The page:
Texas Instruments announced Wednesday that it would close two chip plants in North Texas over the next three to five years, reported Dallas News.
Texas Instruments’ Public Relations manager Nicole Bernard said a factory in Dallas at its north campus would be shuttered, along with a chip facility in Sherman.
Bernard said both sites would be wound down no earlier than 2023 and no later than 2025.
“Employees at these factories have been an important part of TI’s overall success and will continue to be critical to help to ensure a successful transition,” Bernard said. “As we get closer to the end of the transition, we expect to offer many (of the) employees jobs in our other Dallas-area manufacturing sites. For individuals without roles at that time, we will offer severance packages and other transition assistance.”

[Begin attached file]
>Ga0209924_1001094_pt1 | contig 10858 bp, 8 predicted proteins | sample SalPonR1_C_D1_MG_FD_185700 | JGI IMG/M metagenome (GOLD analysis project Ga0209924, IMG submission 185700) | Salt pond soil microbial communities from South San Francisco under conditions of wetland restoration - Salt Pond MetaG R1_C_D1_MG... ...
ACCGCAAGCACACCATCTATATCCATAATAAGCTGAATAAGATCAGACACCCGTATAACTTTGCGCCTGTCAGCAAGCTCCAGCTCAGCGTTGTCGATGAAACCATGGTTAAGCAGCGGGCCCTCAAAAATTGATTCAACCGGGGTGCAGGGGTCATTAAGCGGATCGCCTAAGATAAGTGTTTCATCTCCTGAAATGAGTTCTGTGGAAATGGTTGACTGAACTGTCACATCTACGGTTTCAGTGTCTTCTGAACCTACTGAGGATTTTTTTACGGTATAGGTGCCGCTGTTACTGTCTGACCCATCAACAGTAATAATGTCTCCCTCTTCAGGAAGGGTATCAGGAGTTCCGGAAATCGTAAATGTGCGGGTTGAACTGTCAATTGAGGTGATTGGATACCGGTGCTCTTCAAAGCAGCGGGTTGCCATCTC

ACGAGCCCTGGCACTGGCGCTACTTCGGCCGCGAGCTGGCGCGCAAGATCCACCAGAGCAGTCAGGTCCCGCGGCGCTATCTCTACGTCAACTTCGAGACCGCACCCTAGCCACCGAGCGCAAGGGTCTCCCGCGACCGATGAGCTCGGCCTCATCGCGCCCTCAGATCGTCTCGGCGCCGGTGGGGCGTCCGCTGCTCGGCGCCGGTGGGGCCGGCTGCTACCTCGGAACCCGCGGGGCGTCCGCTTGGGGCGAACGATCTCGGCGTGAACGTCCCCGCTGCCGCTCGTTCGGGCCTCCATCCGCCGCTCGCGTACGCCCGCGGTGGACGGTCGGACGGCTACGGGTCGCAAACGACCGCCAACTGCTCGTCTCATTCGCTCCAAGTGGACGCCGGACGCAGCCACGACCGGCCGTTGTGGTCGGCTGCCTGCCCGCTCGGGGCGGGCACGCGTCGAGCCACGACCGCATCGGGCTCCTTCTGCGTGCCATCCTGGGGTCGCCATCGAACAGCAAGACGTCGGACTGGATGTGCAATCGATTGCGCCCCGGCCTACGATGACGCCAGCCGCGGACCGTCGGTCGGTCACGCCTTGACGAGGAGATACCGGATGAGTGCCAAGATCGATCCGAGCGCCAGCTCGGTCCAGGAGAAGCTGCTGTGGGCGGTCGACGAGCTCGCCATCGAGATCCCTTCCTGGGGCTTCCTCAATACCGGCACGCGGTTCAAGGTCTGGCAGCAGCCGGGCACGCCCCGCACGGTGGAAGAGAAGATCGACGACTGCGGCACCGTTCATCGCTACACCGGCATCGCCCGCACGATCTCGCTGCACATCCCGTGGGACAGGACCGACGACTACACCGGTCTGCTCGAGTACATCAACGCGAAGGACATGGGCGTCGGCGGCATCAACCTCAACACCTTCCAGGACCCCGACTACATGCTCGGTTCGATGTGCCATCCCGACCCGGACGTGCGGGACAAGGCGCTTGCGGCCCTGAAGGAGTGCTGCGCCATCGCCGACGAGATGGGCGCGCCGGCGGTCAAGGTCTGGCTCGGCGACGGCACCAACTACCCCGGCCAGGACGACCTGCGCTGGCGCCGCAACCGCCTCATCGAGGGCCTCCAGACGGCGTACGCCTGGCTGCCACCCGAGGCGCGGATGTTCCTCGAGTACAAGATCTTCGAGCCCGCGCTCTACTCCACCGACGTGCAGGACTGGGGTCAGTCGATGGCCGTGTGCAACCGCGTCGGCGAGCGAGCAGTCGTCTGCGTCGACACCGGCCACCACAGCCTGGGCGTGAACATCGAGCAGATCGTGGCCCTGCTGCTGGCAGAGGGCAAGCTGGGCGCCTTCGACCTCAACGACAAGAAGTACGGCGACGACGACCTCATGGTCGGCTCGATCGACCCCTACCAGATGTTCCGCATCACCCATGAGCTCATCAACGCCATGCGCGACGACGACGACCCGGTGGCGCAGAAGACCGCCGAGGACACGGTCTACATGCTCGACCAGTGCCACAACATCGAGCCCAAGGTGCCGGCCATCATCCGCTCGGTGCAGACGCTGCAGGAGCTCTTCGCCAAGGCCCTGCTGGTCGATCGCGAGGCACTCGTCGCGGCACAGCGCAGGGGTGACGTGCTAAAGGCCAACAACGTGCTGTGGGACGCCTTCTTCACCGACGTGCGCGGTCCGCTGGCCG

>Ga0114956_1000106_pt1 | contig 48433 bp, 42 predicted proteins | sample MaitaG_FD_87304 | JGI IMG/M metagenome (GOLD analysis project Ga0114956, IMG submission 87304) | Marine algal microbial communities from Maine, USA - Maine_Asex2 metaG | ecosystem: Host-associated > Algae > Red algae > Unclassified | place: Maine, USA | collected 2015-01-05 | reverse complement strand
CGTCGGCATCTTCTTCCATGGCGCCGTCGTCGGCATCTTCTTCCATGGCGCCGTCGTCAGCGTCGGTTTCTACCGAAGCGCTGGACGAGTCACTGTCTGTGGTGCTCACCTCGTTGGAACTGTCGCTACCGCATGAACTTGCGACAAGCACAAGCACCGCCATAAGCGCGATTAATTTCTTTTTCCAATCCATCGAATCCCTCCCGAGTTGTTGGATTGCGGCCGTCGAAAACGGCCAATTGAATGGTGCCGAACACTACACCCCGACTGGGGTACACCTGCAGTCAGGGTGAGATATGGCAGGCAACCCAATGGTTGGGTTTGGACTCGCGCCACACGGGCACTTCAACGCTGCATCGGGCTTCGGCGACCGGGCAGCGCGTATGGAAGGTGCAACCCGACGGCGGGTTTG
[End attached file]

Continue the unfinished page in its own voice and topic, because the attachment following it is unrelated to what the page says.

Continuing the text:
Plans to close both chip plants reflect a shift in the way the company produces chips for a range of devices, from smartphones to automotive to industrial machinery.
The company is concentrating on making 300-millimeter wafers, rather than 150-millimeter wafer production seen at Dallas and Sherman plants.
The announcement was made during earnings call on Wednesday when the company reported revenue of $3.35 billion in the fourth quarter, a decline of 10%. However, a slight improvement from an 11% drop in the third quarter.
The company has been grappling with crosscurrents in the global economy that have slowed the overall industry since 2018, CEO Rich Templeton said, “most markets weakened further.”
“Most markets showed signs of stabilizing,” Templeton said in the prepared statement.
While semiconductor markets have stabilized, we noted that hedge funds have already bet big on chipmakers and hardware firms, pricing in one of the most robust recoveries in years, despite a slowing economy.